Luca Giordano (1634-1705)
St. Sebastian Cured by St. Irene
Luca Giordano 1665.
Oil on canvas.
Philadelphia Museum of Art.
Although also influenced by Ribera, this painting in the PMA shows Luca Giordano’s use of Caravaggist tenebrism. Other works by the artist at this time show his flexibility and sensitivity to other phenomena happening around him: counter reaction to Baroque Classicism, lightening of the palette, and a shift into High Baroque. Giordano’s painterly style in this piece lends itself to his time in Venice.
Martyrdom scenes were popular after the Counter-Reformation. This scene is a bit different, however. It does not show St. Sebastian’s actual martyrdom, rather, an incident leading up to the main event. St. Irene performed a miracle – another important motif in Counter-Reformation art – by removing the arrows from St. Sebastian’s body (PMA). Imagery of healing was important subject matter for post-plague Neapolitan art.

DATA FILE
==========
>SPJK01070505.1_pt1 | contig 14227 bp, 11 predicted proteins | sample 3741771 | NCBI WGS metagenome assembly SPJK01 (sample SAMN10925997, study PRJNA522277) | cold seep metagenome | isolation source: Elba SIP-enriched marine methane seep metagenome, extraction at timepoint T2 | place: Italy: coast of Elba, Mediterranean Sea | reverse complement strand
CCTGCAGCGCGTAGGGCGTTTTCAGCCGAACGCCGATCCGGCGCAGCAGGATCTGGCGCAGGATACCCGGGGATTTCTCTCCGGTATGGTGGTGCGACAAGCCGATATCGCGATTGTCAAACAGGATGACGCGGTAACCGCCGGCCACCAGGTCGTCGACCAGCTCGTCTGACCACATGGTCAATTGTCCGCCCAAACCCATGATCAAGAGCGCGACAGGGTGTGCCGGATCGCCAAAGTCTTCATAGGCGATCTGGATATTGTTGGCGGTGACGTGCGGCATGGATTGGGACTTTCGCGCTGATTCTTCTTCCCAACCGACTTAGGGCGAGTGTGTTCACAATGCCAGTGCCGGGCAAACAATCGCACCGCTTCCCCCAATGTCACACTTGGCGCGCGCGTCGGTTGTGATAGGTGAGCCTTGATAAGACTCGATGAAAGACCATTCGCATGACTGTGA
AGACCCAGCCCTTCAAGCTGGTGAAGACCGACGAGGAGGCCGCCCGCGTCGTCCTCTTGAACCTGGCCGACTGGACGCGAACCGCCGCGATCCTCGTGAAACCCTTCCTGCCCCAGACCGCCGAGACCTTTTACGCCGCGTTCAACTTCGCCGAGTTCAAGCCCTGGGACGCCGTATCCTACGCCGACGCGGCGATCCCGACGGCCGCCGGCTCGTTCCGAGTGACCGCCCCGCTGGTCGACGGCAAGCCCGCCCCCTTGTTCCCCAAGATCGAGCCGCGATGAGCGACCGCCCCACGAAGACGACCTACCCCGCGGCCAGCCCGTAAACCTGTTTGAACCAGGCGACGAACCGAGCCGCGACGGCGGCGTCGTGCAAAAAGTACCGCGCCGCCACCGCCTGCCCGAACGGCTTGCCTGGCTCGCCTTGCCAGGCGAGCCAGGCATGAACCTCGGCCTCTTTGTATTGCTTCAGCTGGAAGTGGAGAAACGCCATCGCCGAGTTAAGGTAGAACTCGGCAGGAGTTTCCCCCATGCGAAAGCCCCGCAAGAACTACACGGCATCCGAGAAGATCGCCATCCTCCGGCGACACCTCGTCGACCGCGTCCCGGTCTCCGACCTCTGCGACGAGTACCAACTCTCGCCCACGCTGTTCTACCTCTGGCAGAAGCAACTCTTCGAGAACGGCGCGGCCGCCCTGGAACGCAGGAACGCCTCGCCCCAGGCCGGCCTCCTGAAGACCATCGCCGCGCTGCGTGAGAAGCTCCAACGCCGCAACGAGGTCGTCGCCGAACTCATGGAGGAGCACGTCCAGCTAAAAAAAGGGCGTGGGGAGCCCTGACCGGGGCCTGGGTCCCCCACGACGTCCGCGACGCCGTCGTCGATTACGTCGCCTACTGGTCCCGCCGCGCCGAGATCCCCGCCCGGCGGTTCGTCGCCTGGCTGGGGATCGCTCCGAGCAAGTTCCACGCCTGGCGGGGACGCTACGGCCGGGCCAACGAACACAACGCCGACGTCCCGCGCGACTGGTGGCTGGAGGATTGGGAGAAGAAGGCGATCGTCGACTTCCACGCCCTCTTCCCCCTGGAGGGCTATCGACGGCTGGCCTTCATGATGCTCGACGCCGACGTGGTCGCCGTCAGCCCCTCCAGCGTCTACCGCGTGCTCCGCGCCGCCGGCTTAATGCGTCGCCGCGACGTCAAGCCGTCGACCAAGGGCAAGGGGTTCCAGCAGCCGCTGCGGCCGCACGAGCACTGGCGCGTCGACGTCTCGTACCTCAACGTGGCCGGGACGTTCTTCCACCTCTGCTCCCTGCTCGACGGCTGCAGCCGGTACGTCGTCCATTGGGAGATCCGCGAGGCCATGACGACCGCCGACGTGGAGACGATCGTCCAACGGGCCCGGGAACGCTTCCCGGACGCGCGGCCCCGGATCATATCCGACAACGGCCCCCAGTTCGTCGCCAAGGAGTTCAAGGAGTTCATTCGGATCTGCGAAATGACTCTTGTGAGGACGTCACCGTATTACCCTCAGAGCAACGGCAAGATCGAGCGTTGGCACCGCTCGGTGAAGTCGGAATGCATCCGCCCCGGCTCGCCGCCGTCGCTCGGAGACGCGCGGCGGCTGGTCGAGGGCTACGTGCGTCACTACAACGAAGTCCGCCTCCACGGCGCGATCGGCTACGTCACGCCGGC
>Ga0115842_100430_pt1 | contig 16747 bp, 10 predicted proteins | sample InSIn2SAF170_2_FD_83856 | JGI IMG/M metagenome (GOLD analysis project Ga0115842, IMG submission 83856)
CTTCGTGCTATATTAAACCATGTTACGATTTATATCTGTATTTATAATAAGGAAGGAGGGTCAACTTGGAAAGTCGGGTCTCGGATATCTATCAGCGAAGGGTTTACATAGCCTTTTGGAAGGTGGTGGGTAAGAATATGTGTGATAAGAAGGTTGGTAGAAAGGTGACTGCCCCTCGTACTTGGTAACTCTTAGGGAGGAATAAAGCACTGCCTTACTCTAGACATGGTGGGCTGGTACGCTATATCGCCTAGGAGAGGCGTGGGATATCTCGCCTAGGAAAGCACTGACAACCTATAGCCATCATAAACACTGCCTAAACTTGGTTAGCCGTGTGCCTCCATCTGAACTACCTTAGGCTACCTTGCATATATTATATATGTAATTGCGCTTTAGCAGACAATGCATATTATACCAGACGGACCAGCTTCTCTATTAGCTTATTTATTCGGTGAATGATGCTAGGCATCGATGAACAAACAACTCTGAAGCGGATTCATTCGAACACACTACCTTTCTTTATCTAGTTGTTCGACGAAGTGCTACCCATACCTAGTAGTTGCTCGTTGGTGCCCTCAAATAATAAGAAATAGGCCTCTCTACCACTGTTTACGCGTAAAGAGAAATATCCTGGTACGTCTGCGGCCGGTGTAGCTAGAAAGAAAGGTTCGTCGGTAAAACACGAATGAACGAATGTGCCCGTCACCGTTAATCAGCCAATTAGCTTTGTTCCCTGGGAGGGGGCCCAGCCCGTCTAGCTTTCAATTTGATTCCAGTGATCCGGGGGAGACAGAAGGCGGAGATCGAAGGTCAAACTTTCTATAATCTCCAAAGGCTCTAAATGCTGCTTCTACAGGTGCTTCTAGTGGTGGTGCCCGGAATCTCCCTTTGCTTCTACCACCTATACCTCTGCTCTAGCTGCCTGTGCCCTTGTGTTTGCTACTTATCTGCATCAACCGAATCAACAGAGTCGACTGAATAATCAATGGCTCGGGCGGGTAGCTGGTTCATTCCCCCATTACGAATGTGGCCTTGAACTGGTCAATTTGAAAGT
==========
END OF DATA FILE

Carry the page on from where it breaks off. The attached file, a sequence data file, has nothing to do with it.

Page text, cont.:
Daniela Campanelli. “Giordano, Luca.” Grove Art Online. Oxford Art Online. 17 Mar. 2011 <http://www.oxfordartonline.com.libproxy.temple.edu/subscriber/article/grove/art/T032371>.